Montgomery County Public Schools officials said they were pleased with the decorum of a meeting about an ongoing review of school boundaries that they feared might be unruly. On Thursday night, approximately 650 people flocked to Walter Johnson High School in Bethesda for the sixth and final community meeting for the first phase of the countywide boundary analysis. The review has sparked tension that has occasionally boiled over at previous meetings. (Bethesda)Read Full Article

Around Maryland

  • Is Maryland ready for the Census? With just months until the count, one top lawmaker is raising alarms.

    With the next national Census just a few months away, one of Maryland’s top lawmakers is raising alarms that Maryland may not be prepared to get an accurate count of its residents. The state government’s Census director left in December and the state has been slow to develop an outreach plan and dole out grants to help cities and counties get the word out, causing concern for House of Delegates Speaker Adrienne A. Jones. (Balt. Sun) Read Full Article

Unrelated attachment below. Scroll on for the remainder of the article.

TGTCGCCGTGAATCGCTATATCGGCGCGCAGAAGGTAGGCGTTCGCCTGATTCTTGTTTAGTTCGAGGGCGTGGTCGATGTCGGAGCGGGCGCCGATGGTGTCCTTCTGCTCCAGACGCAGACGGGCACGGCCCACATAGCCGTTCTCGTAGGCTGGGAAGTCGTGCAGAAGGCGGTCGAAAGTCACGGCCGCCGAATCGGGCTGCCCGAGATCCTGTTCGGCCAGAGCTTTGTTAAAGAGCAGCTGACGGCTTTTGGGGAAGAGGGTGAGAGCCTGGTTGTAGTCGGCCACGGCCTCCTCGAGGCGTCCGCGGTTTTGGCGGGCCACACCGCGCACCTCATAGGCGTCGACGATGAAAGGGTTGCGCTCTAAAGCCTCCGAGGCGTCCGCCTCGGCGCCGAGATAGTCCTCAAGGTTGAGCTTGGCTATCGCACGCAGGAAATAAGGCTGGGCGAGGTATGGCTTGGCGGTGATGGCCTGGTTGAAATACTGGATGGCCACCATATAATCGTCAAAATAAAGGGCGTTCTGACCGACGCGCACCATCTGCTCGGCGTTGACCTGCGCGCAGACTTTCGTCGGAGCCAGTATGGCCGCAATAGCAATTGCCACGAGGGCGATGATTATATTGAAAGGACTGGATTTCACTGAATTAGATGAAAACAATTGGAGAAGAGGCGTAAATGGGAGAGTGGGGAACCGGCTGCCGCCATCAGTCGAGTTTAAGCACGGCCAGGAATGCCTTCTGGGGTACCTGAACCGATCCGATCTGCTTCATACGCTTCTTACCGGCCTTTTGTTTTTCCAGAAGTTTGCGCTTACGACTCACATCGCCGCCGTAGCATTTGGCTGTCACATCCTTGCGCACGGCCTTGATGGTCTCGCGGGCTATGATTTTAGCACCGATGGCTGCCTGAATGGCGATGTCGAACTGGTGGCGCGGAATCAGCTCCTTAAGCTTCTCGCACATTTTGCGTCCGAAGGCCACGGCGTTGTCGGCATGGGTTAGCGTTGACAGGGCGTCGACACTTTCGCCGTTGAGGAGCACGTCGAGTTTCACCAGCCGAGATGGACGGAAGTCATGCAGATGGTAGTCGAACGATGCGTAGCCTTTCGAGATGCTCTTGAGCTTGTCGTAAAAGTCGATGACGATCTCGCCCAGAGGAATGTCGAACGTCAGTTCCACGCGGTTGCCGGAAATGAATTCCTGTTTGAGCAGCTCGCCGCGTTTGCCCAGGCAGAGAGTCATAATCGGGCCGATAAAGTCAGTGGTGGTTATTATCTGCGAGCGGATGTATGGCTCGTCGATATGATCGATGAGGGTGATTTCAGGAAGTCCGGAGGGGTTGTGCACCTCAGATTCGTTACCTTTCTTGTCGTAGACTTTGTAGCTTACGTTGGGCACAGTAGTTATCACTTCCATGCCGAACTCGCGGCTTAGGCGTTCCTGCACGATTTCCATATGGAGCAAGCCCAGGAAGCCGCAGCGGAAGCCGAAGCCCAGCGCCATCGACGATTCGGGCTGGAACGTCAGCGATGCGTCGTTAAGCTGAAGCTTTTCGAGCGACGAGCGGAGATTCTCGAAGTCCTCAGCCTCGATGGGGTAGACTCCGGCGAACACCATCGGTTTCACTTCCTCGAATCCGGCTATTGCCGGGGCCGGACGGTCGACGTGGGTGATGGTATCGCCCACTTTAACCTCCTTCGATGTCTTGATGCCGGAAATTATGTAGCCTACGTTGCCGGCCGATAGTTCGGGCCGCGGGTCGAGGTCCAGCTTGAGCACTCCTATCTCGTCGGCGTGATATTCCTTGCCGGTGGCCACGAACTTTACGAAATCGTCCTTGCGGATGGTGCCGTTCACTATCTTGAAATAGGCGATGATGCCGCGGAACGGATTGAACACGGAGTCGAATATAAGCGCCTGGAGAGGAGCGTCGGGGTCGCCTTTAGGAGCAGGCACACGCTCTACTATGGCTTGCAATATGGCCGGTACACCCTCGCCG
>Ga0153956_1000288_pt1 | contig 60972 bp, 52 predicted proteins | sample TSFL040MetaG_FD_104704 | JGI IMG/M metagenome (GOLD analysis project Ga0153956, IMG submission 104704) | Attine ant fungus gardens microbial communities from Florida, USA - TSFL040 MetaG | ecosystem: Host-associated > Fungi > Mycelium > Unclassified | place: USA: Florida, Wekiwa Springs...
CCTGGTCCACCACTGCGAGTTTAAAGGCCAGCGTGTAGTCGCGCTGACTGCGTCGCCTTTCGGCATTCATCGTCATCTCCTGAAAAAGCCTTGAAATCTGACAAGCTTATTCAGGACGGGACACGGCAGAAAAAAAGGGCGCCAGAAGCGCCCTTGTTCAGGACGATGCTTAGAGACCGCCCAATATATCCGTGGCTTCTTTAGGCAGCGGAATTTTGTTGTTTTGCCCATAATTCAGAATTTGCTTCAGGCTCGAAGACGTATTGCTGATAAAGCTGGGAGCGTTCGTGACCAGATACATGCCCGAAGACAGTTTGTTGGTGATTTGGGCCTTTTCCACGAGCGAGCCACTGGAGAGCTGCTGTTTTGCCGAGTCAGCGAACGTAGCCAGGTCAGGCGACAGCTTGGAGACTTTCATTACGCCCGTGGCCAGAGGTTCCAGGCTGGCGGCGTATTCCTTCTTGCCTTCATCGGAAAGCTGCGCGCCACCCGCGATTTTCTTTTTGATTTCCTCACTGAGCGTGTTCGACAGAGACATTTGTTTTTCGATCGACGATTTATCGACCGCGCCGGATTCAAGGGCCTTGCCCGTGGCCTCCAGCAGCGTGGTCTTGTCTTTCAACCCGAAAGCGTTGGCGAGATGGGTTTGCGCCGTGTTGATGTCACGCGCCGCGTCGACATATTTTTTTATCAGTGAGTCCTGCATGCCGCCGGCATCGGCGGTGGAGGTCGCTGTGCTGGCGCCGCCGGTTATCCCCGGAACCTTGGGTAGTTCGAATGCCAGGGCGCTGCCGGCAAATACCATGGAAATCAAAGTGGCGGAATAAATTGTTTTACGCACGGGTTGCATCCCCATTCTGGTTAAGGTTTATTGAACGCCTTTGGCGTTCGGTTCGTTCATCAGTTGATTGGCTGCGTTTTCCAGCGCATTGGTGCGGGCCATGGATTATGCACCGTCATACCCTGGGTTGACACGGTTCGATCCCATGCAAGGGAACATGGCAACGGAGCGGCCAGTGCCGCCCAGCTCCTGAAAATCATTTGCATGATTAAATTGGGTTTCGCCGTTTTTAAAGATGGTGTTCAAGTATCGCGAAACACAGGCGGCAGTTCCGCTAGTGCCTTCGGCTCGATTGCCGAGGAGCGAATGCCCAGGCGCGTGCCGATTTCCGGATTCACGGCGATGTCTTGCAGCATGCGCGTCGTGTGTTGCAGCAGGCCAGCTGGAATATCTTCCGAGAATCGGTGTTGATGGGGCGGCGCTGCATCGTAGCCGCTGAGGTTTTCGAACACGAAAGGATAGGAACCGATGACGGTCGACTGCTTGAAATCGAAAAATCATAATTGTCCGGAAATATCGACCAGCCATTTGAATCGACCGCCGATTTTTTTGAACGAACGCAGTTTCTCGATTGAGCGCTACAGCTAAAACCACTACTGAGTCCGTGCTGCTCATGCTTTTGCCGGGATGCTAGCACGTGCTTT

• Prince George’s Co. lawmakers want more speed camera exceptions

    There’s a long list of gruesome, deadly accidents that have occurred over the years along Church Road in Bowie, Maryland. At the top of that list is one that happened last year — when 14-year-old Kamal Nashid was struck and killed while jogging through a crosswalk. What was once a winding, country road is now much busier, as several new neighborhoods have been built. With the new development, the county rebuilt a stretch of the road just north of Route 50 to include more lanes of traffic. (WTOP) Read Full Article

  • Long Wait Likely For Rural Broadband Service In Worcester County